Take the Vacation and Turn Off Your Laptop
With summer getting closer, you may dream of long days at the beach, time spent with family and friends uninterrupted by emails, or adventurous trips to new locales. But for far too many of us, these images are dreams. American employees take significantly few vacation days, with workers leaving an average of four full vacation days unused every year. Accounting for all full-time employees in the United States, this totals 500 million unused annual vacation days! And with the rise of technology and 24-hour connectivity, even when we do take a vacation day, we often still find ourselves checking emails and responding to messages on Teams or Slack rather than signing off entirely.
The reasons for this lack of time off vary, but the result is the same: increased stress and burnout, lower productivity, and reduced mental and physical health.
Taking time away from work to rest and recharge is critical to protecting our well-being. Studies have shown that working long hours without adequate time off can increase our risk of heart attack, high blood pressure, stroke, and other serious health problems. People who take more vacations per year are less likely to die from these and other medical issues.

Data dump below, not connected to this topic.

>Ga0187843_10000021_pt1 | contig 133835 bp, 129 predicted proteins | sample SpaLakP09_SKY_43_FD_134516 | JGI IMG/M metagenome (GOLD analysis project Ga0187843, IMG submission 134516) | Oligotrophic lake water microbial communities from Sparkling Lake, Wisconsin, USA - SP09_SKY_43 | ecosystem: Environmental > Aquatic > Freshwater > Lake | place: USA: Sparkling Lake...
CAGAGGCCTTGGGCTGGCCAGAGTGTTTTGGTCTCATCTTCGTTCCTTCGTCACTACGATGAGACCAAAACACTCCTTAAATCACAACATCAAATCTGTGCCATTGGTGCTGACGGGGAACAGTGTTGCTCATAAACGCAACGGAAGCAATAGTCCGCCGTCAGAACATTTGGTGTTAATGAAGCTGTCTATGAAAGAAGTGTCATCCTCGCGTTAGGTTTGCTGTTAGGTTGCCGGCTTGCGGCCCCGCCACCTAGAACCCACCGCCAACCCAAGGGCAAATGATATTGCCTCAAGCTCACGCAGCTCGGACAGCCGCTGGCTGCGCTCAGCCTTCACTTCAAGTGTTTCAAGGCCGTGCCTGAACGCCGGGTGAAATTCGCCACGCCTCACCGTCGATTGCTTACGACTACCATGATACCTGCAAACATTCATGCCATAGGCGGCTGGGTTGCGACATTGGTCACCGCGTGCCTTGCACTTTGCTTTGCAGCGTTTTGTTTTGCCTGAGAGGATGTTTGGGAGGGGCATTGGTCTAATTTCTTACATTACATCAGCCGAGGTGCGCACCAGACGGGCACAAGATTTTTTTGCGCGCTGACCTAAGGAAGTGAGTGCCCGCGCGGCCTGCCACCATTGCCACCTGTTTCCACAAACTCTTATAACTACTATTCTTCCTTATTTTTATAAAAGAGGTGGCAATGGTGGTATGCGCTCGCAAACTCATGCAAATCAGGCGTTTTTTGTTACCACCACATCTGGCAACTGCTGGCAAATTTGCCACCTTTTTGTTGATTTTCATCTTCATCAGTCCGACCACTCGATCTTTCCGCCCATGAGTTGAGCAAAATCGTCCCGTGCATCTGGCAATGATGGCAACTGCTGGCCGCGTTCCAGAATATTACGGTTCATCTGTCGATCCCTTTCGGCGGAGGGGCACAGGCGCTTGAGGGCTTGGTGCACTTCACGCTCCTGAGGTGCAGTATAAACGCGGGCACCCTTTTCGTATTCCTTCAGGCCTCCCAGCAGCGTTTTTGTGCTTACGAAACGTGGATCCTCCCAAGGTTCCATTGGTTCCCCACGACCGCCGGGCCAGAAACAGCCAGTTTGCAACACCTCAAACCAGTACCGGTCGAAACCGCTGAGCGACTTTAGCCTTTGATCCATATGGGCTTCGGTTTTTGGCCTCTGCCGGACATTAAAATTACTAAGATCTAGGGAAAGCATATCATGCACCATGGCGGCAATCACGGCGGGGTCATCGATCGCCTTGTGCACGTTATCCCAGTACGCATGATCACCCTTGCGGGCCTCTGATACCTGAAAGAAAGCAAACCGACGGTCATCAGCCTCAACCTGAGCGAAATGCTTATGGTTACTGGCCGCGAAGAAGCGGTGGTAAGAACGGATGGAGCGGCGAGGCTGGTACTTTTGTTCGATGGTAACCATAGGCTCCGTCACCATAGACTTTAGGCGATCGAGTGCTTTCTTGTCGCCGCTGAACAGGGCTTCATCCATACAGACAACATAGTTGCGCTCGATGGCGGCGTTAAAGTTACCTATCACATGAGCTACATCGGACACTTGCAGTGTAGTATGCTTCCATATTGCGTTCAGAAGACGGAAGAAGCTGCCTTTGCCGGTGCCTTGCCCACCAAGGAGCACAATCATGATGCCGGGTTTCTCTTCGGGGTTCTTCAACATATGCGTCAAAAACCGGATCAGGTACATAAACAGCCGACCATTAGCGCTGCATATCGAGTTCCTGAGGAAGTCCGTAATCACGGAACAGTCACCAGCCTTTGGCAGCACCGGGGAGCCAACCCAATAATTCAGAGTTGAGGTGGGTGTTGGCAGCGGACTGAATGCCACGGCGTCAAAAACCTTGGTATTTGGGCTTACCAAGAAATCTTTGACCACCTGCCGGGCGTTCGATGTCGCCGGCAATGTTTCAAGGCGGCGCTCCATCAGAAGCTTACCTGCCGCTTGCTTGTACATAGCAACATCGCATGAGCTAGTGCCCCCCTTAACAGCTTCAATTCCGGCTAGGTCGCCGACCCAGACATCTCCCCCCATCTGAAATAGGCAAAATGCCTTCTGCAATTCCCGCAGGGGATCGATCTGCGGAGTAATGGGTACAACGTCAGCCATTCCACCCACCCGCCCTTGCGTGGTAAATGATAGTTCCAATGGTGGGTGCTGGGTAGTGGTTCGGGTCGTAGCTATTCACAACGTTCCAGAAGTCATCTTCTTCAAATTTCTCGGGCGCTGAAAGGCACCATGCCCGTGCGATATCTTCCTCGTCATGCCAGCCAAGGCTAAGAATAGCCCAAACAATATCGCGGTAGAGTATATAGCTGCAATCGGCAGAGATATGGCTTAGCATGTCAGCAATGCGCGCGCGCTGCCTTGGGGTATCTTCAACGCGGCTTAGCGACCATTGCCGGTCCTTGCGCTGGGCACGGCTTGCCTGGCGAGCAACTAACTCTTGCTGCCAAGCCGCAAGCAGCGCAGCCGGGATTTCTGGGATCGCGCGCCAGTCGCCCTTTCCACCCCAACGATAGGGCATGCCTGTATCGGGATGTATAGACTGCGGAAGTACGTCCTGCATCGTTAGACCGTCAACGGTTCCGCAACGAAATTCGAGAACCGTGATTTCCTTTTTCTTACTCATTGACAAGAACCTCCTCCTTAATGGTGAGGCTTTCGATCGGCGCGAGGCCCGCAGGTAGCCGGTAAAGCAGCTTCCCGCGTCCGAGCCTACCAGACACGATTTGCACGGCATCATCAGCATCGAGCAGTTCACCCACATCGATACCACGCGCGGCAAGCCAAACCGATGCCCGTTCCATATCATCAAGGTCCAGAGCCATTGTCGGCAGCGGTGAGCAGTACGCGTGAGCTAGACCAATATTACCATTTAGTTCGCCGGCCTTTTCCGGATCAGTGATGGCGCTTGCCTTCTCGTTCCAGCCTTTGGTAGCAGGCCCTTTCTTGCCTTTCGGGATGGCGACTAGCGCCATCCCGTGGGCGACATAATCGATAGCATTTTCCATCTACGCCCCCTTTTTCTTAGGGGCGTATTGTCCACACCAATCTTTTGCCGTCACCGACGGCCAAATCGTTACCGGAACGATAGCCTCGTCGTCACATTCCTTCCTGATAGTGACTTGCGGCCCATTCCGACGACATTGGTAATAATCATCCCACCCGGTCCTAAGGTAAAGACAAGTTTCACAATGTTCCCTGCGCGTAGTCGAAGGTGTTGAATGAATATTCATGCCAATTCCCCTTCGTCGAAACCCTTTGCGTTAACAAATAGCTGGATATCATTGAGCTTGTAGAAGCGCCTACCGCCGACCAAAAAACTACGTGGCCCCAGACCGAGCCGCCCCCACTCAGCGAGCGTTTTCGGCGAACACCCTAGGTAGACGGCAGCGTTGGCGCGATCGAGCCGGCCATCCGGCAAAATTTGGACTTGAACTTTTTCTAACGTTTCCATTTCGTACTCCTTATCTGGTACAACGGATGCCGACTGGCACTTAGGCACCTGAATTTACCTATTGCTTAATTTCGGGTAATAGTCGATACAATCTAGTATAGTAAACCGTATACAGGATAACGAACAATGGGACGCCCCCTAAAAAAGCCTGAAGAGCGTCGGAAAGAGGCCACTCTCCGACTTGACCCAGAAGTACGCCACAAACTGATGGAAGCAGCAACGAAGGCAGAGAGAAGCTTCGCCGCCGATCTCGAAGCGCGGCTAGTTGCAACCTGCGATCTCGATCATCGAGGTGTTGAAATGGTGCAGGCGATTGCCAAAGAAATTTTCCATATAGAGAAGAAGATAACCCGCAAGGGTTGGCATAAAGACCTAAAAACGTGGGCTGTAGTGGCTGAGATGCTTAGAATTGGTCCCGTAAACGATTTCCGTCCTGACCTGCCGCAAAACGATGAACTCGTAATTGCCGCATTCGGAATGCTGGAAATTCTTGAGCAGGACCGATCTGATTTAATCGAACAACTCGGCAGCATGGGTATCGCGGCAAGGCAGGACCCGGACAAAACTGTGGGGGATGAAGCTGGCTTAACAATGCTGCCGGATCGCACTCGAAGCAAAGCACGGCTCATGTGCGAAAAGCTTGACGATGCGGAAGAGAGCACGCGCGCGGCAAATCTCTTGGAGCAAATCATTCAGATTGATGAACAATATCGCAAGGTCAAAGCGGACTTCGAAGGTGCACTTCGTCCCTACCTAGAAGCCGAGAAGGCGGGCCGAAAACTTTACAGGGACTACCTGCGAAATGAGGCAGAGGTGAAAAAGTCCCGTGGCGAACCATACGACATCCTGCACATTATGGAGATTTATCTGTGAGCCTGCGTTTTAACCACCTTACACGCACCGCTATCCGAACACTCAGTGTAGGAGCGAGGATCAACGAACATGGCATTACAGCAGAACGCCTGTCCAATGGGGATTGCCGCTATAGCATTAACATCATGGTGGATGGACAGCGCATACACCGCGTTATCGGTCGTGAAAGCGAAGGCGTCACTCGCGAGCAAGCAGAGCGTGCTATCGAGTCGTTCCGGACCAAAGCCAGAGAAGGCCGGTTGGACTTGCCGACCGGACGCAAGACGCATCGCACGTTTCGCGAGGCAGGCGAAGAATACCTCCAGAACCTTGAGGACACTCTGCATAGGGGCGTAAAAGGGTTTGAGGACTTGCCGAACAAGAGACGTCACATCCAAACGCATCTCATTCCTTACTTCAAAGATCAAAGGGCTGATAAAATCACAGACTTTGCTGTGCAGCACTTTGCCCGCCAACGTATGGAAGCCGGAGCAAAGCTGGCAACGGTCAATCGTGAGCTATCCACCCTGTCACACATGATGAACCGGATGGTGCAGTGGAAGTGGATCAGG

Mental and Emotional Health
Regular vacations also help our mental health. By removing us from our everyday environments and responsibilities, taking time off reduces our stress levels and can help ease anxiety and depression. For outdoor adventures, spending time in nature has been proven to lower our cortisol levels and help us decompress. And, of course, vacation time often equals time spent with family and friends, which enormously improves our relationships, sense of community and connection, and overall satisfaction with our lives.
Burnout, Retention, and Productivity
And the perks of vacation days don’t stop with the individual. When employees take vacations, companies benefit as well. By encouraging employees to use their vacation days, employers can reduce burnout and improve retention rates, lowering the costs associated with onboarding and hiring. People who take all their vacation days – and use that time to disconnect from work truly – are also more focused, motivated, creative, and productive when they return to the job. Significant positive implications exist for individuals’ professional growth, corporate growth, and performance when they take time off.
What the workplace can do to support
Employers can make vacation part of the company culture! They can communicate the importance of taking time off to support well-being. To enable staff members to disconnect on their time off fully, they can ensure adequate staffing and coverage. Of course, the best way to encourage a behavior is to model it. So, managers and leaders must also use their vacation days.
The takeaway message is simple: Your vacation days are part of your overall compensation package. Not taking them is equivalent to leaving money on the table. It can also have significant and lasting consequences for your well-being. So, book that beach day, put up that out-of-office message, and take your well-earned time off!